Accounting for Change: Adult and Community Education Organisations and the GST
Adult Learning Australia, 2001 - Tax reform - 56 pages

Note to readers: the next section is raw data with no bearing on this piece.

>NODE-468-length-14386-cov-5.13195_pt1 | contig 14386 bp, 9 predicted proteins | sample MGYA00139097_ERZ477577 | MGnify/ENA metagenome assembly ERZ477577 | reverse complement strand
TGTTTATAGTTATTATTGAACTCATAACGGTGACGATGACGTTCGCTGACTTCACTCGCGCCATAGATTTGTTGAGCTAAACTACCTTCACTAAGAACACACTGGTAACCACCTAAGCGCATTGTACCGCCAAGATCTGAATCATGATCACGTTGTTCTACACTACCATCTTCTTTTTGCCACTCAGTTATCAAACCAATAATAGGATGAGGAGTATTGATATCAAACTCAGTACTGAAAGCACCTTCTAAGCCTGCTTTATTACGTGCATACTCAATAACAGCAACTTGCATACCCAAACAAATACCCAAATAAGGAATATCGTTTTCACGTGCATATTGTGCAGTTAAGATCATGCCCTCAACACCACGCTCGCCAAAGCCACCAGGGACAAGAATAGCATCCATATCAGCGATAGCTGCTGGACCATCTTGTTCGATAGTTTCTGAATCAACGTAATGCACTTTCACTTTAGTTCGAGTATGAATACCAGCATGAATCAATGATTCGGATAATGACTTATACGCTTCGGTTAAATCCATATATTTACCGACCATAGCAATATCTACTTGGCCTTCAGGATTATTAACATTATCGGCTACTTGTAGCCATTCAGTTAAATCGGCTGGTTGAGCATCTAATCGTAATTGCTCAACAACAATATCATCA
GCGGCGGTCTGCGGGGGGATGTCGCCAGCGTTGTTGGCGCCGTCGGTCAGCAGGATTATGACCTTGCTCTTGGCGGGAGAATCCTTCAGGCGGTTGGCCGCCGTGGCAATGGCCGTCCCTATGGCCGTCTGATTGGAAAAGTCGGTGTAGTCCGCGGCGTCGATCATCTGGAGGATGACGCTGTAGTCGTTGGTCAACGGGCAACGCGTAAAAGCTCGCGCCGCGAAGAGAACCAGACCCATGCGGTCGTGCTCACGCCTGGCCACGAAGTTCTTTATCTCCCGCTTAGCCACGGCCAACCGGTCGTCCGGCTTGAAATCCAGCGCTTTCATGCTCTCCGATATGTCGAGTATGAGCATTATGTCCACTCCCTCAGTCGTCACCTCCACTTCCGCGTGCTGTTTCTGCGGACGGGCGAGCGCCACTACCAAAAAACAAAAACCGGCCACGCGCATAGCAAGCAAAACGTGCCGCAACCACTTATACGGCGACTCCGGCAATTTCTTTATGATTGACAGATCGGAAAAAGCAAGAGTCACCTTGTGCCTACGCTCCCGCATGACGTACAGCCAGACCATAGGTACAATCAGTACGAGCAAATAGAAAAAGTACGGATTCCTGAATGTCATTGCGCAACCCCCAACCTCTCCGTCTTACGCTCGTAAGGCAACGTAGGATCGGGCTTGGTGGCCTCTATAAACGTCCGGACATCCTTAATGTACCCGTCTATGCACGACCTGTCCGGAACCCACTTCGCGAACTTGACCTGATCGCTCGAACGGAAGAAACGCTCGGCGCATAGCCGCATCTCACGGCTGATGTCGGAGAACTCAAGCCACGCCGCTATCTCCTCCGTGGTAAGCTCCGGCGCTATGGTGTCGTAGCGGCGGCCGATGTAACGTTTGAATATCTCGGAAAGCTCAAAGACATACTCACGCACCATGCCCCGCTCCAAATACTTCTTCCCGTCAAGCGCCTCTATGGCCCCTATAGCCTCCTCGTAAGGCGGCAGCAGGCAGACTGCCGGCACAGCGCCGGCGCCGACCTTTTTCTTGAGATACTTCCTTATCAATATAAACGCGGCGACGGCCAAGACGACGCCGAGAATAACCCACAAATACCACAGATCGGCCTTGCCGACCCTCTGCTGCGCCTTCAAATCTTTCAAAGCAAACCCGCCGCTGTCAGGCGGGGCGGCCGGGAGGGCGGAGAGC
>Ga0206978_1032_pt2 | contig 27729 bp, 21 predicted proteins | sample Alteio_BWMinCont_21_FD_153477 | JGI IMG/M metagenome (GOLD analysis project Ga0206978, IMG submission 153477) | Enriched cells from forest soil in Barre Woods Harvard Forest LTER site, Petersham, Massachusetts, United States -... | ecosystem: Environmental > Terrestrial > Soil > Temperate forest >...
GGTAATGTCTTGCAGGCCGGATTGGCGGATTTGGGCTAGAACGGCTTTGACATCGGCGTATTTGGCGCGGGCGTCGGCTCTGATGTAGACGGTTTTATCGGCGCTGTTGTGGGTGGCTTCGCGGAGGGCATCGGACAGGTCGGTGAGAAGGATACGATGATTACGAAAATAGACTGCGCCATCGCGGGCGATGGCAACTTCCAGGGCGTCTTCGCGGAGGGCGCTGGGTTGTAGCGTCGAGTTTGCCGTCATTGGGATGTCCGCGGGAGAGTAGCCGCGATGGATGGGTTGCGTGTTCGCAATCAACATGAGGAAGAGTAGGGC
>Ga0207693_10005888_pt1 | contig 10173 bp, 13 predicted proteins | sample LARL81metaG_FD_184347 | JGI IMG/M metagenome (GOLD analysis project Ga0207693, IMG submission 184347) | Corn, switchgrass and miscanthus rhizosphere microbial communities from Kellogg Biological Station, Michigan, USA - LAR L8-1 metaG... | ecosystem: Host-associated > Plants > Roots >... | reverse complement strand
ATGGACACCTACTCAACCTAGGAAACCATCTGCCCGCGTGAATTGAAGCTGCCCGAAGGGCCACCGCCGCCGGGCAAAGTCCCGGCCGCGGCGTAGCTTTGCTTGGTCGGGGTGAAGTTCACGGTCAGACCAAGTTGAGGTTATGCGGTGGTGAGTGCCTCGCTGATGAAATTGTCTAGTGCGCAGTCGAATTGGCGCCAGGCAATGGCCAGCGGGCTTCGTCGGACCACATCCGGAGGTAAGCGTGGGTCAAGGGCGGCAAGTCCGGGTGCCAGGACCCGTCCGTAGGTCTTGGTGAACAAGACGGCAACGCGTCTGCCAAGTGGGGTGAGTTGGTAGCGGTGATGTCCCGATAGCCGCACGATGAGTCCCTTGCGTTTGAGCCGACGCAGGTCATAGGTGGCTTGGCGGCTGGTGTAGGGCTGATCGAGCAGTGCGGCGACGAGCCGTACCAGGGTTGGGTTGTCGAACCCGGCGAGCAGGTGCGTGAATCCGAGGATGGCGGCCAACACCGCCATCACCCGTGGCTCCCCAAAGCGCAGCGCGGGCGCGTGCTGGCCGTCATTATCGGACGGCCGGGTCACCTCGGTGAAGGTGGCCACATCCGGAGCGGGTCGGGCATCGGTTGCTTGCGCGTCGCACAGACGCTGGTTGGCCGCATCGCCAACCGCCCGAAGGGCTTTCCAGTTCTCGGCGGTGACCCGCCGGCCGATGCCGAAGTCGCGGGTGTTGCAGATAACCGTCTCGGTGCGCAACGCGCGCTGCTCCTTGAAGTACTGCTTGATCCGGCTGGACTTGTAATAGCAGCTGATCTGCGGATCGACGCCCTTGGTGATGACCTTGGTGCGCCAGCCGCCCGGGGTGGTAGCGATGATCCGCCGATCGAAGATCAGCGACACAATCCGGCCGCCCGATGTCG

A study examined impact of the adult and community education (ACE) Amendment to the Goods and Services Tax (GST) on Australian adult and continuing education (ACE) providers. Telephone interviews were held with representatives of 232 ACE organizations. Most were small businesses; almost half had less than $100,000 annual revenue; two-thirds had less than 500 enrollments. Findings indicated almost half the organizations expected no change to annual turnover, while about equal proportions expected the GST to increase or decrease it; 6 of 10 applied little or no GST to their courses; the annual amount of GST collected on courses was $5,926 per ACE organization, while the equivalent figure for input tax credits was $17,252; 84 percent changed accounting systems and 30 percent changed enrollment systems; GST-related staff training and software upgrading were predominant changes; 90 percent claimed accounting systems and 79 percent enrollment systems were coping with GST reporting requirements; 46 percent reported other problems, including impact on time and workload, impact on cash flow, issues around course classification, reduction in voluntary assistance, and staff turnover; and current attitudes were strongly against GST. Key issues were confusion over the complexity, concern over cash flow, resentment, increased stress levels, and resignation to the GST. (Appendixes include interview schedules and cross-tabulations.) (YLB).
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